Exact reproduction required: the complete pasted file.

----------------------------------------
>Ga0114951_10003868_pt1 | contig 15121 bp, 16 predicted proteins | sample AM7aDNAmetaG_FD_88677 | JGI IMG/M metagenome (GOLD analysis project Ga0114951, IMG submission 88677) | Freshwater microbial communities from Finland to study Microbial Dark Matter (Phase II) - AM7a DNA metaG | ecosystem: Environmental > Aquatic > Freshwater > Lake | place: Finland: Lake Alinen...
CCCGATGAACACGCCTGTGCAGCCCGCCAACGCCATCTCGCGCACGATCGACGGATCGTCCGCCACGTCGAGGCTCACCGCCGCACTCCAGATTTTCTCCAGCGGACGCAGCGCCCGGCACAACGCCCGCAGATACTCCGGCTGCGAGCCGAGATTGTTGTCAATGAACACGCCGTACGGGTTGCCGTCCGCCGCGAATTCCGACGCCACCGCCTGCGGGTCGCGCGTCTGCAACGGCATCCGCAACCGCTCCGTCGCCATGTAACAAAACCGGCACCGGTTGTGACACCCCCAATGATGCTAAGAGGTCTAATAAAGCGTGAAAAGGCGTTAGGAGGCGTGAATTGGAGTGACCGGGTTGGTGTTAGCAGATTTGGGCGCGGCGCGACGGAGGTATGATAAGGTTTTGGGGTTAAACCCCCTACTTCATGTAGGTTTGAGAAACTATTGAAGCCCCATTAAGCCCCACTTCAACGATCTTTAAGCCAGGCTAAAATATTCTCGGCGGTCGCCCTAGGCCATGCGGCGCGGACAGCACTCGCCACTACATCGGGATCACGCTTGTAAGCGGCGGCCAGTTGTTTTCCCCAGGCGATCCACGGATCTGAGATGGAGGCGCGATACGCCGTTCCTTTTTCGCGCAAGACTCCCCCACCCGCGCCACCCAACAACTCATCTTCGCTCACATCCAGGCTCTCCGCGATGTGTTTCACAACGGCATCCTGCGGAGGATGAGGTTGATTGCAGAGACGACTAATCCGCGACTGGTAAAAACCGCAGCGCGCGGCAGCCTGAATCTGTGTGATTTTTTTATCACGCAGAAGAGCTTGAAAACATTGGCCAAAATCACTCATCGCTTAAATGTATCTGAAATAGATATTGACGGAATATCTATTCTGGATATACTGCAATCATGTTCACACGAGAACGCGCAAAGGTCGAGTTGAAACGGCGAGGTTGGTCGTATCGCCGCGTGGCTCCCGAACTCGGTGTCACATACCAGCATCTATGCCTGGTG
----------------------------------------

>Ga0114951_10003868_pt1 | contig 15121 bp, 16 predicted proteins | sample AM7aDNAmetaG_FD_88677 | JGI IMG/M metagenome (GOLD analysis project Ga0114951, IMG submission 88677) | Freshwater microbial communities from Finland to study Microbial Dark Matter (Phase II) - AM7a DNA metaG | ecosystem: Environmental > Aquatic > Freshwater > Lake | place: Finland: Lake Alinen...
CCCGATGAACACGCCTGTGCAGCCCGCCAACGCCATCTCGCGCACGATCGACGGATCGTCCGCCACGTCGAGGCTCACCGCCGCACTCCAGATTTTCTCCAGCGGACGCAGCGCCCGGCACAACGCCCGCAGATACTCCGGCTGCGAGCCGAGATTGTTGTCAATGAACACGCCGTACGGGTTGCCGTCCGCCGCGAATTCCGACGCCACCGCCTGCGGGTCGCGCGTCTGCAACGGCATCCGCAACCGCTCCGTCGCCATGTAACAAAACCGGCACCGGTTGTGACACCCCCAATGATGCTAAGAGGTCTAATAAAGCGTGAAAAGGCGTTAGGAGGCGTGAATTGGAGTGACCGGGTTGGTGTTAGCAGATTTGGGCGCGGCGCGACGGAGGTATGATAAGGTTTTGGGGTTAAACCCCCTACTTCATGTAGGTTTGAGAAACTATTGAAGCCCCATTAAGCCCCACTTCAACGATCTTTAAGCCAGGCTAAAATATTCTCGGCGGTCGCCCTAGGCCATGCGGCGCGGACAGCACTCGCCACTACATCGGGATCACGCTTGTAAGCGGCGGCCAGTTGTTTTCCCCAGGCGATCCACGGATCTGAGATGGAGGCGCGATACGCCGTTCCTTTTTCGCGCAAGACTCCCCCACCCGCGCCACCCAACAACTCATCTTCGCTCACATCCAGGCTCTCCGCGATGTGTTTCACAACGGCATCCTGCGGAGGATGAGGTTGATTGCAGAGACGACTAATCCGCGACTGGTAAAAACCGCAGCGCGCGGCAGCCTGAATCTGTGTGATTTTTTTATCACGCAGAAGAGCTTGAAAACATTGGCCAAAATCACTCATCGCTTAAATGTATCTGAAATAGATATTGACGGAATATCTATTCTGGATATACTGCAATCATGTTCACACGAGAACGCGCAAAGGTCGAGTTGAAACGGCGAGGTTGGTCGTATCGCCGCGTGGCTCCCGAACTCGGTGTCACATACCAGCATCTATGCCTGGTG